Una Pett’s artist statement says that she’s “a lifelong student of the human figure,” but you won’t find any evidence of it in her current show at the Salt Lake City Main Library. With the exception of “Entryway,” a view of Library Square in which you’ll catch just a whiff of a figure in the bottom right corner, these scenes are devoid of human life.
Always Within Never, Pett’s exhibit of small works done in acrylic with collage and mixed media elements, pays homage to the building that currently houses them: Moshe Safdie’s five-story wonder and surrounding complex that over the past ten years has become the center of the city and one of its residents’ favorite buildings. For Pett, it is a space in whose “complex and active space I find myself over and over again drawn to the interludes, quiet moments when light and form come together to create rich arrangements of shapes and shadows.”
Looking across — and through — the spaces in these paintings, there is a distinct hint of voyeurism, of the solitary and unseen gaze. But though the people the building is meant to serve are implied by the architecture depicted — we see doorways, alcoves, and stairs — their actual presence is glaringly absent (as are the books and magazines). This absence imbues the paintings with a sort melancholy, but also a reflective enchantment. The scenes here remind us why librarians are so intent on hushing their patrons — introspection, reflection, concentration, these are all reasons why we go to books and to the places that house them.
Pett’s paintings, a dozen of which depict the library, are small and well-composed, painted in thin, sometimes transparent layers, giving the paintings a richness their size and lack of detail would otherwise deprive them of. In these paintings, Pett is interested in fundamentals: value (many of the works are either monochromatic or close cousins), line, design, composition. Virtuoso flourishes or expressionistic impastos are not at play here: rather, the artist works with understatement and subtlety to let the works slowly breathe their presence so that air and light is sensed as much as concrete and glass.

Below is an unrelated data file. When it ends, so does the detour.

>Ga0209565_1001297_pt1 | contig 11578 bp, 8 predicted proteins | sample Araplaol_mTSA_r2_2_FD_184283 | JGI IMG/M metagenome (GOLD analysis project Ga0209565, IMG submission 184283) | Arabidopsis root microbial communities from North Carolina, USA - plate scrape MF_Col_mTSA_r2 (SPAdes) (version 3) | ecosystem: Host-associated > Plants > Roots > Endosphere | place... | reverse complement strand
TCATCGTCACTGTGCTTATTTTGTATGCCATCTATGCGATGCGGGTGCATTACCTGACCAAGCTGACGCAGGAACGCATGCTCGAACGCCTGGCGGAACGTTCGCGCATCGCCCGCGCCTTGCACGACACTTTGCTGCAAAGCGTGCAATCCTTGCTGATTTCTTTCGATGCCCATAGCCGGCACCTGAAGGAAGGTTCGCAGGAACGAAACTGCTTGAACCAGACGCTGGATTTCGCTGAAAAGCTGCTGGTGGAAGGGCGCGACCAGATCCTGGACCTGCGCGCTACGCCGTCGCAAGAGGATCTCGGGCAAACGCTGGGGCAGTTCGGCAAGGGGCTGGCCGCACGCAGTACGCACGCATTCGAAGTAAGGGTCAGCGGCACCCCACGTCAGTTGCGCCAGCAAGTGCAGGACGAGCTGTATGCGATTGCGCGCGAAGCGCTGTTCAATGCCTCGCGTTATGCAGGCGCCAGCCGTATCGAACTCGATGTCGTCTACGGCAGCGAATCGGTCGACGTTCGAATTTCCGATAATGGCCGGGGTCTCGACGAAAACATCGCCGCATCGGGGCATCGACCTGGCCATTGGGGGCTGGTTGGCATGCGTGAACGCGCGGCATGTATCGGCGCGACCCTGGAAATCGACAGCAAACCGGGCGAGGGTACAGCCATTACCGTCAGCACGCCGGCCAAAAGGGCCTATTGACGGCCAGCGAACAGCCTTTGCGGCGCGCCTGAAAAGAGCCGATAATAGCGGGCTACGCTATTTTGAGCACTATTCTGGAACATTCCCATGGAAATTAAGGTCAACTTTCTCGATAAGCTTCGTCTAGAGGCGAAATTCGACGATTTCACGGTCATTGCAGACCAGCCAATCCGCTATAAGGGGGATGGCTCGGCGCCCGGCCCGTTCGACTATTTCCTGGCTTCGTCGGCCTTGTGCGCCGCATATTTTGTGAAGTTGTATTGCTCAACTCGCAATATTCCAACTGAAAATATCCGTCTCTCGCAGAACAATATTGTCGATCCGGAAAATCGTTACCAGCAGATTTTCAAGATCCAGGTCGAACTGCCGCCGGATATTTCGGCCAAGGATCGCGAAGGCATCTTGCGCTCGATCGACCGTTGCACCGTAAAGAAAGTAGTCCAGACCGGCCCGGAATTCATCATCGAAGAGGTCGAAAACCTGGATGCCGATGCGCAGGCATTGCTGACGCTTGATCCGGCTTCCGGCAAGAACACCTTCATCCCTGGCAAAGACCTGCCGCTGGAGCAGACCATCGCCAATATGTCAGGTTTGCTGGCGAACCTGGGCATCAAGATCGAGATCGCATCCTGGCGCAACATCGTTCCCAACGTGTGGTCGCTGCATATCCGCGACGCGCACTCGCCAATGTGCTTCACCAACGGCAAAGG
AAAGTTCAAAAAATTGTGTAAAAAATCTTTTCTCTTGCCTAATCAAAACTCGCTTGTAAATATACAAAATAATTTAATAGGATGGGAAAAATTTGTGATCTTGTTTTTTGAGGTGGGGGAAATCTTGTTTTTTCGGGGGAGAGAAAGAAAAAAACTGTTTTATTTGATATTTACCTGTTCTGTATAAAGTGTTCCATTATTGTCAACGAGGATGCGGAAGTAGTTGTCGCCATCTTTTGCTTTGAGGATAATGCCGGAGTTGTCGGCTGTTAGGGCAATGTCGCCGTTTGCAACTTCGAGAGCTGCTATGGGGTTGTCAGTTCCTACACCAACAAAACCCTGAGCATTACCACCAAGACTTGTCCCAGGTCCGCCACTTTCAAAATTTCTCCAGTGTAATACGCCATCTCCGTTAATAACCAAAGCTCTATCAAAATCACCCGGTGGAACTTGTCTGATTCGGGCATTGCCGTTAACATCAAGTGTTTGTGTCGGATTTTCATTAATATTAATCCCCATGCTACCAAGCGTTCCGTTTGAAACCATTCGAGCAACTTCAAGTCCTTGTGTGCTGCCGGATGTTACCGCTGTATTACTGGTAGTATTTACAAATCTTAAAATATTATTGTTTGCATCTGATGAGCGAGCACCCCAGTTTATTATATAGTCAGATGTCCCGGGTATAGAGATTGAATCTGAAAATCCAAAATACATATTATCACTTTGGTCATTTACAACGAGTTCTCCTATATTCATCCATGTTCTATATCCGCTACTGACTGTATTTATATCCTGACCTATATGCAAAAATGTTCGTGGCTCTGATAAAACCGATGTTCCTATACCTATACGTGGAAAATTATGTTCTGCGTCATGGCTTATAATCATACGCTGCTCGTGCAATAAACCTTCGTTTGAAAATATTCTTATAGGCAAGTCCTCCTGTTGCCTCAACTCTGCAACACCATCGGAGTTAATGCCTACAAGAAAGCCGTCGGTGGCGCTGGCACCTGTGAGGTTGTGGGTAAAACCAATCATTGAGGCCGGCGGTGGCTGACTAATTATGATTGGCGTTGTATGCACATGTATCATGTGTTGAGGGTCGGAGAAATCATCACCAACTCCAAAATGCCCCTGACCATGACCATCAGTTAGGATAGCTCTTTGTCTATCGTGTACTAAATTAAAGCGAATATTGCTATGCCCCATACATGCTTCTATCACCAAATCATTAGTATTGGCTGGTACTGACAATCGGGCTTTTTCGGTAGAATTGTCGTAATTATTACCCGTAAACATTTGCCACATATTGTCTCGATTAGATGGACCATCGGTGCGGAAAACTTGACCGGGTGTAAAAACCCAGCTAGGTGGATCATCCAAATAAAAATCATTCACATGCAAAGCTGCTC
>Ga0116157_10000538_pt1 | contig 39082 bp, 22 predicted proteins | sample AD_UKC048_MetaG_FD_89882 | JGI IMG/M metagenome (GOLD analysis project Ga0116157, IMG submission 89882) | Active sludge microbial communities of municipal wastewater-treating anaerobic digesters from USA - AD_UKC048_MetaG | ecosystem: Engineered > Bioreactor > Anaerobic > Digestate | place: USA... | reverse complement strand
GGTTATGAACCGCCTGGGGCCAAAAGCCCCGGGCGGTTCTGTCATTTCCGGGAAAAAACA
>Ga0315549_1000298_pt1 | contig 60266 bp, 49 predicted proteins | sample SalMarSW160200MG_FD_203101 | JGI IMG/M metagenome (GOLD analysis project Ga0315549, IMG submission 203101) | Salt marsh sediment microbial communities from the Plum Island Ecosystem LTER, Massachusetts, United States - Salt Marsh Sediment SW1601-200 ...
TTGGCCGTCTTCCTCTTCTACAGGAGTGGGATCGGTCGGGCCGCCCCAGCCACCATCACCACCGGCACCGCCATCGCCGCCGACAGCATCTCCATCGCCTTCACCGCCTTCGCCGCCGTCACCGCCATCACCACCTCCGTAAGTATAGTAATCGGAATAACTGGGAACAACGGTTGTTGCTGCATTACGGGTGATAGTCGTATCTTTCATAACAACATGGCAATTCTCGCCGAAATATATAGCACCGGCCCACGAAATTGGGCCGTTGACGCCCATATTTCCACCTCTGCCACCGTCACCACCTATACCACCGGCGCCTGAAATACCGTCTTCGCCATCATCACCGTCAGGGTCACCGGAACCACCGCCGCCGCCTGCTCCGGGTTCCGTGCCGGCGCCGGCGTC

But this is not to say that the works are easy, or sketches, or by any means unfinished. Careful attention has been paid to key elements of composition and line. A piece like “Despite Straight Lines” is perfectly poised — were the viewer/ painter to take one small step forward or back, the line of sight that descends four floors and keeps the whole piece active and yet well-balanced would disappear. In “Grace,” Pett has aligned the building’s south-facing sheets of glass with the long stairwell that descends from level 5 so that they become one unit, juxtaposing the firm solidity of one plane against the transparency of the other. In “Early Light” we find ourselves peering in to each of the four negative spaces, made asymmetrical by the tilt and cropping of the composition.
These works exploring the library are complimented by another group of even smaller works, hanging together on the shorter, north wall of the gallery. Most measure only a couple of inches in any dimension. They appear to be cropped slivers of other works, standing alone or collaged with other pieces. In some cases they are little more than horizon lines, created where two colors meet, or where ground and sky are separated by the thickness of the paint. If these works were any larger they might fall apart, but as they are they demand to be peered at, creating the intimacy that comes with proximity. Pett calls these works “Odes” and “Mementos” and there is just enough in each to call to mind a vague sense of atmosphere or emotion.
The library works have something of the memento about them as well. Almost all could fit in a coat pocket, making them like devotional pieces, made for easy transport and frequent reflection. Though they pay attention to certain details of the spaces they depict, it is to the exclusion of many others: the same way our memories will often consist of vague general structures alongside precise details.
For all their peering across open spaces, ultimately these works feel like their gaze is directed inwards. Libraries are meant as public spaces, though not necessarily as social ones: a library is a place where we are alone together, each of us communing with our own thoughts; which is why our relationship to the space is stronger than to any of the people we might encounter there. The hidden alcoves and broad vistas, deep spaces and intimate corners that Pett paints in these works are accurate enough depictions of Moshe Safdie’s architectural creation, but more importantly they are evocations of the interior experiences that those spaces help to create.
The founder of Artists of Utah and editor of its online magazine, 15 Bytes, Shawn Rossiter has undergraduate degrees in English, French and Italian Literature and studied Comparative Literature in graduate school before pursuing a career in art.